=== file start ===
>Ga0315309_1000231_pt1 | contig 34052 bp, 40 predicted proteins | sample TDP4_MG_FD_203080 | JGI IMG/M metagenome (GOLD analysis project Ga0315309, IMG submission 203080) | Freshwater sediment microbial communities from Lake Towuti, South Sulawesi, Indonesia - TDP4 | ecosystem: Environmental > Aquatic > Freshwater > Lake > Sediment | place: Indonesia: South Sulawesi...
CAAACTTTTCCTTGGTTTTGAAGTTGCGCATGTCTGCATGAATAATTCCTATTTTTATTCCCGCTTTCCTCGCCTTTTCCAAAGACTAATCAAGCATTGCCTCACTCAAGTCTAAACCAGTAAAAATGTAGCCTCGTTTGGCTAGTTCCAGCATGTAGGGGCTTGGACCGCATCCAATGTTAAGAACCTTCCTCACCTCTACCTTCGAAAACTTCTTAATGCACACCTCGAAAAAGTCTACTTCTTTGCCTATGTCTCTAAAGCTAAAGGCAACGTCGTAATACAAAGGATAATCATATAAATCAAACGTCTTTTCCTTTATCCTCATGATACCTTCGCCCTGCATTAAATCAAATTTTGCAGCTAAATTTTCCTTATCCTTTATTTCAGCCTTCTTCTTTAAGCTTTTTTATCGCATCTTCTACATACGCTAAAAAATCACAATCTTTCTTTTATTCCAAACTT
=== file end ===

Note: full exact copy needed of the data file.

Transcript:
>Ga0315309_1000231_pt1 | contig 34052 bp, 40 predicted proteins | sample TDP4_MG_FD_203080 | JGI IMG/M metagenome (GOLD analysis project Ga0315309, IMG submission 203080) | Freshwater sediment microbial communities from Lake Towuti, South Sulawesi, Indonesia - TDP4 | ecosystem: Environmental > Aquatic > Freshwater > Lake > Sediment | place: Indonesia: South Sulawesi...
CAAACTTTTCCTTGGTTTTGAAGTTGCGCATGTCTGCATGAATAATTCCTATTTTTATTCCCGCTTTCCTCGCCTTTTCCAAAGACTAATCAAGCATTGCCTCACTCAAGTCTAAACCAGTAAAAATGTAGCCTCGTTTGGCTAGTTCCAGCATGTAGGGGCTTGGACCGCATCCAATGTTAAGAACCTTCCTCACCTCTACCTTCGAAAACTTCTTAATGCACACCTCGAAAAAGTCTACTTCTTTGCCTATGTCTCTAAAGCTAAAGGCAACGTCGTAATACAAAGGATAATCATATAAATCAAACGTCTTTTCCTTTATCCTCATGATACCTTCGCCCTGCATTAAATCAAATTTTGCAGCTAAATTTTCCTTATCCTTTATTTCAGCCTTCTTCTTTAAGCTTTTTTATCGCATCTTCTACATACGCTAAAAAATCACAATCTTTCTTTTATTCCAAACTT